Perhaps more of these kinds of messages, delivered through mediums that resonate deep within the Chinese psyche like Shan Shui paintings, can help broaden the debate, spark lasting awareness, and affect change on the complex issues behind most environmental problems.
This is what I wrote in the Shan Shui: Environmental Art Ekostory a few weeks back. Last night, I stumbled upon the intriguing work of artist Yao Lu, titled Yao Lu’s Landscape, at barbourdesign.wordpress.com:
From his biography:
The winning work “Yao Lu’s Landscape Part I – Ancient Spring Time Fey, 2006” is part of a series of digitally manipulated images of landscapes. The artist photographs mounds of garbage covered in green protective nets which he assembles and reworks by computer to create bucolic images of mountain landscapes shrouded in the mist inspired by traditional Chinese paintings. Lying somewhere between painting and photography, between the past and the present, Yao Lu’s work speaks of the radical mutations affecting nature in China as it is subjected to rampant urbanization and the ecological threats that endanger the environment.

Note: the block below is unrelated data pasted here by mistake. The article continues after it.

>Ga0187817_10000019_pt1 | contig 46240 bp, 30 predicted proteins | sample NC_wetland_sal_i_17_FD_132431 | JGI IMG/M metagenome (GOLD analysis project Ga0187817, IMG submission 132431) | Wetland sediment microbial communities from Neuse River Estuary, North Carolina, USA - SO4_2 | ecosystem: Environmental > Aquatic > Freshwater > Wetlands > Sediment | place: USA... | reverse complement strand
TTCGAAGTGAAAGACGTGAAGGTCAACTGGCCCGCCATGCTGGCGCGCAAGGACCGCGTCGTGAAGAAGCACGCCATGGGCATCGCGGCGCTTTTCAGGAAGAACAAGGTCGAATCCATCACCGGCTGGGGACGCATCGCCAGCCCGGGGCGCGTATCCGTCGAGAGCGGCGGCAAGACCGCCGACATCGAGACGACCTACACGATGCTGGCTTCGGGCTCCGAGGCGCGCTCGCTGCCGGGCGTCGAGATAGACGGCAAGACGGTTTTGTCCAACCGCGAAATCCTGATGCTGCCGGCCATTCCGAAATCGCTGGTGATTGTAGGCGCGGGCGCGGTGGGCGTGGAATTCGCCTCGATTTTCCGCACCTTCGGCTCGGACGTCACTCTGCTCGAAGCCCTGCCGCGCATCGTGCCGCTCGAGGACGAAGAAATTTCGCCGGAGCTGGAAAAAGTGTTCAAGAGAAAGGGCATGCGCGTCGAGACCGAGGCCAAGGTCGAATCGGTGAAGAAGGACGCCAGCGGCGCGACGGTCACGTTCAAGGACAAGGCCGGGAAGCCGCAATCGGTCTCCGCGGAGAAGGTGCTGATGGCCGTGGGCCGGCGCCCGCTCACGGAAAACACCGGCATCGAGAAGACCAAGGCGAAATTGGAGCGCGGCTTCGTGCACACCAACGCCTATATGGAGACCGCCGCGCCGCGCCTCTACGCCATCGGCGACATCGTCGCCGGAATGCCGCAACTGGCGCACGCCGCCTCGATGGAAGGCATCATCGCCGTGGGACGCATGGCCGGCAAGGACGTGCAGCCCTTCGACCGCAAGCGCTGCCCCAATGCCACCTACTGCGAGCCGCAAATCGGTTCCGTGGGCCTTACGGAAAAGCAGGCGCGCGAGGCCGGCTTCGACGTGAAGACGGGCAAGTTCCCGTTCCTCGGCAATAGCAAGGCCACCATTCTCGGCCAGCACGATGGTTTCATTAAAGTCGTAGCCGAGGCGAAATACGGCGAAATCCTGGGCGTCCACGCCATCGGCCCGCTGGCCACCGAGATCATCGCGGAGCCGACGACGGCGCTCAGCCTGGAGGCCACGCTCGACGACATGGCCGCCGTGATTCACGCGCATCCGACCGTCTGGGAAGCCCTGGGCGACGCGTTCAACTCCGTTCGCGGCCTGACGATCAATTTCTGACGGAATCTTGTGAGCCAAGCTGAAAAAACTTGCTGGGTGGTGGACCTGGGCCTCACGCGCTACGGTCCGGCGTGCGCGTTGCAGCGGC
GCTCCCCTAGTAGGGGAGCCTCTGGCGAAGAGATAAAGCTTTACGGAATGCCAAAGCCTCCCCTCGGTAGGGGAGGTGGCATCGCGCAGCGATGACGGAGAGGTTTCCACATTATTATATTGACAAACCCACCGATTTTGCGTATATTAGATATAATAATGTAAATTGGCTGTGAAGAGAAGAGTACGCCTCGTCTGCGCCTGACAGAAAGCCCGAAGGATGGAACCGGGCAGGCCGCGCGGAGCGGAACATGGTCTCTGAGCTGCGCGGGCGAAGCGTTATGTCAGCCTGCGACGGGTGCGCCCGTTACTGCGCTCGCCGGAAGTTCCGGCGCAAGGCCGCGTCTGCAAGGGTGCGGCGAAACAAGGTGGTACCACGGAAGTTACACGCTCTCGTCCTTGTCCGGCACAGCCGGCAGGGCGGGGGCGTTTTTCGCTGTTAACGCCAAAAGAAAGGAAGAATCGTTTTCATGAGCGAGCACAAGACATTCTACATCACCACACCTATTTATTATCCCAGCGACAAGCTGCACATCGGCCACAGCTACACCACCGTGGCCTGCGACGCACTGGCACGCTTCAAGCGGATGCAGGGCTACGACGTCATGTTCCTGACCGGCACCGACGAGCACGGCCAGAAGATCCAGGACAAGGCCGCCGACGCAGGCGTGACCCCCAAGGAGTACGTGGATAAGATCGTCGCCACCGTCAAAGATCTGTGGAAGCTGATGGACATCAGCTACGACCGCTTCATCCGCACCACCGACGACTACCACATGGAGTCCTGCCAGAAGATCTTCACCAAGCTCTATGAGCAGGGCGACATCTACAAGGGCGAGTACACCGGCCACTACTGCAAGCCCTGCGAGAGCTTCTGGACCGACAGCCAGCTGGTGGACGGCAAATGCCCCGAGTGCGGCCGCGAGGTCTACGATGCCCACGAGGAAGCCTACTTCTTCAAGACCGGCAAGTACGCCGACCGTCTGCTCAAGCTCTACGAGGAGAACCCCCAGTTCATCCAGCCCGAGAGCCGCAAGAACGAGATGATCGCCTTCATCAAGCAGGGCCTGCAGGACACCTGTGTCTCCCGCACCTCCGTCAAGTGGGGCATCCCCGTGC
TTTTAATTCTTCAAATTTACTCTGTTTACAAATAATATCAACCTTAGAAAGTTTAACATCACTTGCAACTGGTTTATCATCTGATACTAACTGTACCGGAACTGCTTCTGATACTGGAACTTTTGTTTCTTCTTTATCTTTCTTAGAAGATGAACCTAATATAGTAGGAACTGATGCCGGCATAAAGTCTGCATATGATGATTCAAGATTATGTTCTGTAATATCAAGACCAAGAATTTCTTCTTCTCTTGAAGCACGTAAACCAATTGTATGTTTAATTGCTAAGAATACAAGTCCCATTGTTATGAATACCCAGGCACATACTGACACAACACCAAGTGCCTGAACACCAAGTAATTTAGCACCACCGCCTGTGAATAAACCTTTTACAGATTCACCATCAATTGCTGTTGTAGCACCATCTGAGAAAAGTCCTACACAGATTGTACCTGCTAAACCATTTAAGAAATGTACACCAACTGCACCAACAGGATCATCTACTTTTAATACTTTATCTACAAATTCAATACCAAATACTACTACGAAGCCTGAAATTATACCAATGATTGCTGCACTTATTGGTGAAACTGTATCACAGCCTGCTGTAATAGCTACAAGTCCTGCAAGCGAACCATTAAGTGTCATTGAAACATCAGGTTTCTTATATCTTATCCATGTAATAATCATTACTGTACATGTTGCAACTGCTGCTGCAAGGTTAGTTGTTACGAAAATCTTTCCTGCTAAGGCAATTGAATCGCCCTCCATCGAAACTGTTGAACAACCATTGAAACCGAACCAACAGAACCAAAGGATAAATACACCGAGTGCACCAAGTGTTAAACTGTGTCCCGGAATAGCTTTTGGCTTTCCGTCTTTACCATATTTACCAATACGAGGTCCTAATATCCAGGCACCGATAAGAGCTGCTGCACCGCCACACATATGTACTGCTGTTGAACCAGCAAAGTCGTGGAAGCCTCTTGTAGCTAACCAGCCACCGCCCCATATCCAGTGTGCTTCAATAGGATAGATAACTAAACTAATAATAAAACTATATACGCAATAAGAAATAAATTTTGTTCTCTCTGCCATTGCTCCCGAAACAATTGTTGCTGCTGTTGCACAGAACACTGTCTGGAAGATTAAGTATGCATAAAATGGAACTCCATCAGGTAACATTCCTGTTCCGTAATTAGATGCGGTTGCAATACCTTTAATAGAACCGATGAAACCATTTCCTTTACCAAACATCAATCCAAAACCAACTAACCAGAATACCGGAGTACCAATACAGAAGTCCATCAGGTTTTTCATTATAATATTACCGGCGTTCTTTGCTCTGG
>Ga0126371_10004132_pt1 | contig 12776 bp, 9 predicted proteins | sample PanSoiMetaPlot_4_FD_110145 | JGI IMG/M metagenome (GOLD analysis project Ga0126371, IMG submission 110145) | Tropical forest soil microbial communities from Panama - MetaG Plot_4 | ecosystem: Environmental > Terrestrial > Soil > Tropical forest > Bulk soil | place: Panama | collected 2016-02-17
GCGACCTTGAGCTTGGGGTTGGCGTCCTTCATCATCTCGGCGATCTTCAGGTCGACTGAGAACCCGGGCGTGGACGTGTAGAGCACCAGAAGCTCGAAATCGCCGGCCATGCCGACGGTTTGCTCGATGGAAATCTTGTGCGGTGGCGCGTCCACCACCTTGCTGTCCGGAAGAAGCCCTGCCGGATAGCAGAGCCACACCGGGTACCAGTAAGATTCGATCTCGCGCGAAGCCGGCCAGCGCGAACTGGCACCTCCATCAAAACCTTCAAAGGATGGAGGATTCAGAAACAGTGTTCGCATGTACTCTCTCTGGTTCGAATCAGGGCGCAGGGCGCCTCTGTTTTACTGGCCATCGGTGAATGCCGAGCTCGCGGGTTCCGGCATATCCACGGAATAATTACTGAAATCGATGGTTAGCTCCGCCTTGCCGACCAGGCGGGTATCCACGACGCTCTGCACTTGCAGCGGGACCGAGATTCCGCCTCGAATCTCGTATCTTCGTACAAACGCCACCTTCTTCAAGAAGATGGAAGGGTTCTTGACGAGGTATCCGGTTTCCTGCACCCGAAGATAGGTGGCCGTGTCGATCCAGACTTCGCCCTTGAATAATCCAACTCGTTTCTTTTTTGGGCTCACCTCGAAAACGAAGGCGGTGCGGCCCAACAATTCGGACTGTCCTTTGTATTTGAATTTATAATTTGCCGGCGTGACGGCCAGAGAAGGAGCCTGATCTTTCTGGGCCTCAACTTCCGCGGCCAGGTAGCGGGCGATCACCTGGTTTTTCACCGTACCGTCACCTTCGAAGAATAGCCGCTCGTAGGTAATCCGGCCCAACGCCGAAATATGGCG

Like the work of Yong Liang Yang, Yao Lu’s landscapes juxtapose Chinese aesthetics with the negative consequences of unchecked consumption and severe environmental degradation. The pieces are beautiful from afar, but grow increasingly disconcerting upon closer examination. I’m unsure of their efficacy for generating increased awareness and action, but the works are certainly eye-catching and provocative.
You can see view more of them at The Bruce Silverstein Gallery.